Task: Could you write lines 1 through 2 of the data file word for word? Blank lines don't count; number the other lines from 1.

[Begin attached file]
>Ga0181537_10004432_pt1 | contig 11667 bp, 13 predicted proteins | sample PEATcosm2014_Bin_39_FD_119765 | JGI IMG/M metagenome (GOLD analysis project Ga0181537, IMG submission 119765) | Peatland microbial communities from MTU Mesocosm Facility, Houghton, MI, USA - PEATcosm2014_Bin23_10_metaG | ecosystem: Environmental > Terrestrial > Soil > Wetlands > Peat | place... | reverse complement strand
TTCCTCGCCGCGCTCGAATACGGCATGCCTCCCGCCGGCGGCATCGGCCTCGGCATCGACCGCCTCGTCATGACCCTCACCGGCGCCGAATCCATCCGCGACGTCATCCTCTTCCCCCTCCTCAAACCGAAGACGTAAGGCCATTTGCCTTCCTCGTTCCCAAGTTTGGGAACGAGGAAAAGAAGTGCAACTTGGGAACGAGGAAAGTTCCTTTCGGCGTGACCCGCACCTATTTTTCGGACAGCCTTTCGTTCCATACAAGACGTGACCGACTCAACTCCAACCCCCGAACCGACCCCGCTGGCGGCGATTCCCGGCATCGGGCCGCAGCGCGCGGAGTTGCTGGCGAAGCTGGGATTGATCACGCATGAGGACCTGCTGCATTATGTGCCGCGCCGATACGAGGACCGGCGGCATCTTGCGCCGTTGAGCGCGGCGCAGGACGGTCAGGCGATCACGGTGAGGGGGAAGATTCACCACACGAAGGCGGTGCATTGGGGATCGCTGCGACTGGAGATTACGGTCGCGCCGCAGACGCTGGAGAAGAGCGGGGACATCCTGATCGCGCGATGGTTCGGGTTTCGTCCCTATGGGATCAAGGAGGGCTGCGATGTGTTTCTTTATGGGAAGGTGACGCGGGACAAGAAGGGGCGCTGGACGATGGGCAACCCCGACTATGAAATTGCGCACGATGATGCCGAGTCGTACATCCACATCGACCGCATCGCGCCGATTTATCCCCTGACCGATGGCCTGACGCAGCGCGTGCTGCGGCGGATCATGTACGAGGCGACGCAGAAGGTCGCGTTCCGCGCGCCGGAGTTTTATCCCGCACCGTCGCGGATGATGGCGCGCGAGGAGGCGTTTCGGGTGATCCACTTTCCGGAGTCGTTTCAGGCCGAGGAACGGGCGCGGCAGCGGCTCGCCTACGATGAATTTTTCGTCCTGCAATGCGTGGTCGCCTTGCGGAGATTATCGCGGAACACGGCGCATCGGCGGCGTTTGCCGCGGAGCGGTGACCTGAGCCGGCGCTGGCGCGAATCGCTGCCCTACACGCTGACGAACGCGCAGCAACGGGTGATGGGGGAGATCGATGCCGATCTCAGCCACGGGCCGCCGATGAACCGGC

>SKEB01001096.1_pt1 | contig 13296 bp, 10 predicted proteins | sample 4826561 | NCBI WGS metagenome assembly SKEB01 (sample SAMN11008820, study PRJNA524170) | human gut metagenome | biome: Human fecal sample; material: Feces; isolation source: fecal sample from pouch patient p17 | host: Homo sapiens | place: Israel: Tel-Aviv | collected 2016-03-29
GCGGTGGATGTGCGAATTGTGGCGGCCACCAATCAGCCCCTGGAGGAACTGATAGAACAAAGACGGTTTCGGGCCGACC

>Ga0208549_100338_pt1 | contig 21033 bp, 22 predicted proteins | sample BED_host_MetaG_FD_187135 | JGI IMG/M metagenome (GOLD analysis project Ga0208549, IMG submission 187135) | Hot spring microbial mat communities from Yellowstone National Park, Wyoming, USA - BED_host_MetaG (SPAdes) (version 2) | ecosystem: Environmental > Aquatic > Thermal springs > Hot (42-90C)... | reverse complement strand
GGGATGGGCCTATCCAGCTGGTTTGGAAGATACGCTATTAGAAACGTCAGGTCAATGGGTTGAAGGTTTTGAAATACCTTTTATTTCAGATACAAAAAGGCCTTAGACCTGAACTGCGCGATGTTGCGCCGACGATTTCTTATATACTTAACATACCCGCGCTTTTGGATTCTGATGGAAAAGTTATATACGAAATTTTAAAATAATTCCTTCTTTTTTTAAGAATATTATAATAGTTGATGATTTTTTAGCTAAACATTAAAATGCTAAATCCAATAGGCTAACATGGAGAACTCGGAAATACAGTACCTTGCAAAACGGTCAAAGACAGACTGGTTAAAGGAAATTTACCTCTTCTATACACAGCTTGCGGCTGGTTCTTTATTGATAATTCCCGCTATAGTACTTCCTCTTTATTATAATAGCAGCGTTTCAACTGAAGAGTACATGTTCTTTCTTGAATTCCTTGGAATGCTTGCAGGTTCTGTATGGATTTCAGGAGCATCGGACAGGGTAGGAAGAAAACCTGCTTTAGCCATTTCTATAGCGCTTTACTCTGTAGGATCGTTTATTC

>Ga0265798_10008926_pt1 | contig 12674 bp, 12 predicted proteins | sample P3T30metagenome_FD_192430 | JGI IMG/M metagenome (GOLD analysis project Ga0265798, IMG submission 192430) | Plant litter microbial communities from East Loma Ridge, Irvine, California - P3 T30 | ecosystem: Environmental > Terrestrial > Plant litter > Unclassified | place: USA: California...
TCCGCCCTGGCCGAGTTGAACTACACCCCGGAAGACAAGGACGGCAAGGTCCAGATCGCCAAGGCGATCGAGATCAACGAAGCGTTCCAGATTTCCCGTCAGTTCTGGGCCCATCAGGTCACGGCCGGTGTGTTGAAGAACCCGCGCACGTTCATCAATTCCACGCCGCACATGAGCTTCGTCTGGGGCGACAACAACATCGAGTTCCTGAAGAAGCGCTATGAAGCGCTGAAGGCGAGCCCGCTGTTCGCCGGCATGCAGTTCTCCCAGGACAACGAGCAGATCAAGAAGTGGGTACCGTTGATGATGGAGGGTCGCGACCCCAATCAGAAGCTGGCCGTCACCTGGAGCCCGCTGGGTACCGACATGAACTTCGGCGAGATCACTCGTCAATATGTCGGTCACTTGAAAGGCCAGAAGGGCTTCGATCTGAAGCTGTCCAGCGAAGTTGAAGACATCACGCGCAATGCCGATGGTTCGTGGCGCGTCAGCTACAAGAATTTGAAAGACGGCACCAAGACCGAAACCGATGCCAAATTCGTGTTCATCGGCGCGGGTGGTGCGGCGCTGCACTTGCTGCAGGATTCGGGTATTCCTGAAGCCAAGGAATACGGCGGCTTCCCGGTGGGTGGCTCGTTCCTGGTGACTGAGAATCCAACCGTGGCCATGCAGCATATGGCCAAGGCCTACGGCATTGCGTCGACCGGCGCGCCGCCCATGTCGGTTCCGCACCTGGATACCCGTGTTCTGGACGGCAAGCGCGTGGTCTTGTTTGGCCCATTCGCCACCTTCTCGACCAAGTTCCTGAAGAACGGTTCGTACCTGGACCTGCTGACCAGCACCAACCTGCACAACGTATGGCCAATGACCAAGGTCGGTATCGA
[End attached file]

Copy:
>Ga0181537_10004432_pt1 | contig 11667 bp, 13 predicted proteins | sample PEATcosm2014_Bin_39_FD_119765 | JGI IMG/M metagenome (GOLD analysis project Ga0181537, IMG submission 119765) | Peatland microbial communities from MTU Mesocosm Facility, Houghton, MI, USA - PEATcosm2014_Bin23_10_metaG | ecosystem: Environmental > Terrestrial > Soil > Wetlands > Peat | place... | reverse complement strand
TTCCTCGCCGCGCTCGAATACGGCATGCCTCCCGCCGGCGGCATCGGCCTCGGCATCGACCGCCTCGTCATGACCCTCACCGGCGCCGAATCCATCCGCGACGTCATCCTCTTCCCCCTCCTCAAACCGAAGACGTAAGGCCATTTGCCTTCCTCGTTCCCAAGTTTGGGAACGAGGAAAAGAAGTGCAACTTGGGAACGAGGAAAGTTCCTTTCGGCGTGACCCGCACCTATTTTTCGGACAGCCTTTCGTTCCATACAAGACGTGACCGACTCAACTCCAACCCCCGAACCGACCCCGCTGGCGGCGATTCCCGGCATCGGGCCGCAGCGCGCGGAGTTGCTGGCGAAGCTGGGATTGATCACGCATGAGGACCTGCTGCATTATGTGCCGCGCCGATACGAGGACCGGCGGCATCTTGCGCCGTTGAGCGCGGCGCAGGACGGTCAGGCGATCACGGTGAGGGGGAAGATTCACCACACGAAGGCGGTGCATTGGGGATCGCTGCGACTGGAGATTACGGTCGCGCCGCAGACGCTGGAGAAGAGCGGGGACATCCTGATCGCGCGATGGTTCGGGTTTCGTCCCTATGGGATCAAGGAGGGCTGCGATGTGTTTCTTTATGGGAAGGTGACGCGGGACAAGAAGGGGCGCTGGACGATGGGCAACCCCGACTATGAAATTGCGCACGATGATGCCGAGTCGTACATCCACATCGACCGCATCGCGCCGATTTATCCCCTGACCGATGGCCTGACGCAGCGCGTGCTGCGGCGGATCATGTACGAGGCGACGCAGAAGGTCGCGTTCCGCGCGCCGGAGTTTTATCCCGCACCGTCGCGGATGATGGCGCGCGAGGAGGCGTTTCGGGTGATCCACTTTCCGGAGTCGTTTCAGGCCGAGGAACGGGCGCGGCAGCGGCTCGCCTACGATGAATTTTTCGTCCTGCAATGCGTGGTCGCCTTGCGGAGATTATCGCGGAACACGGCGCATCGGCGGCGTTTGCCGCGGAGCGGTGACCTGAGCCGGCGCTGGCGCGAATCGCTGCCCTACACGCTGACGAACGCGCAGCAACGGGTGATGGGGGAGATCGATGCCGATCTCAGCCACGGGCCGCCGATGAACCGGC